Monday, 21 August 2017

The New British Pottery of the 20th Century

Ewart Uncles © Bristol Culture

The Bristol Museum and Art Gallery in Bristol, the United Kingdom is showing a retrospective exhibition of 20th century British pottery.

Twentieth Century British Pottery
Fig.1 Hans Coper © Bristol Culture
In the 20th century, a ceramics industry born alongside post-industrial revolution mass production coexisted with a studio system that had a division of labor between artisans who painted and those who threw clay on wheels. In that environment arose a new trend of the individual pottery artist. These artists should be recognized as conveyors of the beauty of the combination of highly practical pottery and artistic expression.

The driving force behind this trend was Bernard Leach. In 1920, Leach returned from Japan with Shoji Hamada and created a style that fused the tradition and style of Eastern and Western, and Japanese and British ceramics. It was simple, solid and powerful pottery.
The New Shape of the New Pottery
The potters Lucie Rie from Austria and Hans Coper  (fig. 1) from Germany fled the battles of World War II and sought asylum in Britain. Both artists were influenced by the sudden spread at the time of abstract sculpture and pursued the spatial representation and figurative aspects of pottery. Their works were thin and light and gave rise to a new balancing of modulation. As mechanization allowed for high quality mass-produced goods and decreased the need for artisans to create daily commodities, the younger generation, led by Rie and Coper, experimented with new forms and expressions of pottery in their artistic quests.

“Radical Clay: Teaching with the greatest potters of the 1960s” Exhibition until June 10, 2018 (irregular closings on Mondays)

Bristol Museum & Art Gallery
Queens Rd
Bristol BS8 1RL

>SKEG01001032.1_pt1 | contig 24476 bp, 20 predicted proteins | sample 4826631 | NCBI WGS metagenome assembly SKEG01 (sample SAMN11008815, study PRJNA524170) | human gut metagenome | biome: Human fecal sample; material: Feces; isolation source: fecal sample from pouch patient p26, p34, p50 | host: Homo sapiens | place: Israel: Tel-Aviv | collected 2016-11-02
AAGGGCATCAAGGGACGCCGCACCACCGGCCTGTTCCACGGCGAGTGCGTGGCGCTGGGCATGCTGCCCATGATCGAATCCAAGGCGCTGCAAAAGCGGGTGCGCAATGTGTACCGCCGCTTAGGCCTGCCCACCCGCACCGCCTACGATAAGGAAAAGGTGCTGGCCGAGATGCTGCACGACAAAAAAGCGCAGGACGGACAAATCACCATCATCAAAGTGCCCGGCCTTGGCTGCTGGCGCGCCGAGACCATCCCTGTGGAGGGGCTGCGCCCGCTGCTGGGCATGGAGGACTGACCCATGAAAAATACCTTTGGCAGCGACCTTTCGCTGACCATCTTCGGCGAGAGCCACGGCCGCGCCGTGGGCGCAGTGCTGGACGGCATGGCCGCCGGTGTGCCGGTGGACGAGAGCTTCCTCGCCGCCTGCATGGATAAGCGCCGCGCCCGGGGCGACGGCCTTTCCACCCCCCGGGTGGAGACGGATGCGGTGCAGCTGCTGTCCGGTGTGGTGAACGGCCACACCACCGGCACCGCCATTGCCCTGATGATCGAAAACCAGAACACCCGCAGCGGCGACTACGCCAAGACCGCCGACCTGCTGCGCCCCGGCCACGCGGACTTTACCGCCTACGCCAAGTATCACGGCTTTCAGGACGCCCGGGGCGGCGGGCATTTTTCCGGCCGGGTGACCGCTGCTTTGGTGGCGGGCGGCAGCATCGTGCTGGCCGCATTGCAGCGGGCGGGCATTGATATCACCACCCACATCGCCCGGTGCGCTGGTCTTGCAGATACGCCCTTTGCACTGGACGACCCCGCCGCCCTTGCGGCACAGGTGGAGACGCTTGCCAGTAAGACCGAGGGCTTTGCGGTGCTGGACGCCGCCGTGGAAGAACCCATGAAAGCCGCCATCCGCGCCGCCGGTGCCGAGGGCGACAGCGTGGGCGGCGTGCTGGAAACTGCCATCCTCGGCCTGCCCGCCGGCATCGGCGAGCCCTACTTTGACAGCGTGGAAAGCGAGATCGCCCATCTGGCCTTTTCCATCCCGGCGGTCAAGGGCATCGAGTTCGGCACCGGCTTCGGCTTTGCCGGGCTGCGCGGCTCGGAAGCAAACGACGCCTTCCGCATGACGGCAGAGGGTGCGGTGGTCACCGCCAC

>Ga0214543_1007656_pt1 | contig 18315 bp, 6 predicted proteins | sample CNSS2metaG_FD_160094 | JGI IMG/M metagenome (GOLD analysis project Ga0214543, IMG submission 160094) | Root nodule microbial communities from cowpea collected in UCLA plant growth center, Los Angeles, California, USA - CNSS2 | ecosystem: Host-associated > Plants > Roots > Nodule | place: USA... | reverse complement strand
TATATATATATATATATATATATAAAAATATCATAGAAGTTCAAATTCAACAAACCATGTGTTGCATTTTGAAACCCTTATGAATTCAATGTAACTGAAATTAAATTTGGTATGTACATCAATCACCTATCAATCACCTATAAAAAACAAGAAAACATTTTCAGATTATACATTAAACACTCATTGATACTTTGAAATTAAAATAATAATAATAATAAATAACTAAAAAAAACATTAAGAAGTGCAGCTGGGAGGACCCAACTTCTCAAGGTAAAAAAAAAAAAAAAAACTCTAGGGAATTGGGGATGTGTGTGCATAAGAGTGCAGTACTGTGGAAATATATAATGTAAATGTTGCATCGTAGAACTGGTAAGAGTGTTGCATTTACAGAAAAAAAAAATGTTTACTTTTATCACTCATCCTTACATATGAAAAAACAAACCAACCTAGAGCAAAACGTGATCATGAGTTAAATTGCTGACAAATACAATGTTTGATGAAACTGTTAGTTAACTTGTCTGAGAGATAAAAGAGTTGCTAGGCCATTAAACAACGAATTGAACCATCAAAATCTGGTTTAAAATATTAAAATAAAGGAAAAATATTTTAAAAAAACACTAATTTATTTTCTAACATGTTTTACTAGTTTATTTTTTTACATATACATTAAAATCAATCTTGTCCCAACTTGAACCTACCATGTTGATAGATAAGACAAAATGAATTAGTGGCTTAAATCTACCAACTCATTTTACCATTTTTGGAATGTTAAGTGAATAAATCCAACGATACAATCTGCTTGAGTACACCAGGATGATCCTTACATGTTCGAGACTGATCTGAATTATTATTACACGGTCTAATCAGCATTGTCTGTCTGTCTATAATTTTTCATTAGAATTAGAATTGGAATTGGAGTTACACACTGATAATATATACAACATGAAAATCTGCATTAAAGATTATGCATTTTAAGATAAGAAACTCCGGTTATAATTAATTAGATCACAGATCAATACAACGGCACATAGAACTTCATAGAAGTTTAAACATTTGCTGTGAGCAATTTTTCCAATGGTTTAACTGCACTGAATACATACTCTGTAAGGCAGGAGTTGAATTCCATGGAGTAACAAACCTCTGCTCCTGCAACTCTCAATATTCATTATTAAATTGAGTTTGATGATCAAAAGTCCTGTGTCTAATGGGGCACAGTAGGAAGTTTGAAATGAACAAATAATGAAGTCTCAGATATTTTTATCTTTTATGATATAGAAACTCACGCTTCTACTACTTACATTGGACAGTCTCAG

The United Kingdom
Opening times:
Tue to Sun 10:00-17:00
Dec. 25, 26. Irregular Mondays (see website)

Thursday, 3 August 2017

The Outsider Painter –– Jean Dubuffet

Fig.1 Jean Dubuffet: Personnage hilare (Portrait de Francis Ponge), 1947,
oil on plaster on cardboard, 60.5 x 45.5 cm, collection Stedelijk Museum
Amsterdam, donation of the artist

A forerunner of the art informel movement and an advocate of art brut (or raw art) who expressed a strong interest in the art of children, the mentally ill and primeval cultures, French painter Jean Dubuffet has had a major impact on the international art world. This summer two art museums in Amsterdam are simultaneously holding exhibitions on Dubuffet, a painter who is crucial in tracing the history of 20th century art.

Impasto Paintings
The Stedelijk Museum is showing Dubuffet’s paintings and lithographs from the 1950s. During this period Dubuffet was attempting to develop new textures in his paintings. He created his own unique textures by applying paints so thickly that they imparted a strong presence in themselves and then mixing in materials not normally used such as dirt, asphalt and bits of glass. In the Portrait of Francis Ponge (fig.1), Dubuffet used plaster.

Fig.2 Monument au fantôme (1969–1971) Fondation Dubuffet, Paris. ©2017
Fondation Dubuffet, Paris / Pictoright, Netherlands. Photo Johannes Schwartz
Graphic Outdoor Sculptures
Dubuffet’s works from the 1960s into the mid-1970s were often filled with patterns that are bordered with strong contour lines. His colors gradually became more organized to have a graphic effect. Around 1970 he made sculptures that looked as if they had jumped out of the patterns in his paintings (fig.2) and large-scale outdoor sculptures. Twelve of these are displayed in the Rijksmuseum Gardens.
The two exhibitions offer an opportunity to discover from various viewpoints the world of Dubuffet’s creations, built from his power of expression and unique sense of humor that broke the conventions of established art.

Jean Dubuffet –– The Deep End Until 2018, Jan. 6 (open daily)
Dubuffet in the Rijksmuseum Gardens Until 2017 Oct. 1 (open daily)

Stedelijk Museum Amsterdam
Museumplein 10
1071 DJ Amsterdam
The Netherlands
Opening times:
Mon to Sun 10:00-18:00 (Friday until 10 pm)

Museumstraat 1
1071 CJ Amsterdam
The Netherlands
Opening times:
Open daily 9:00-17:00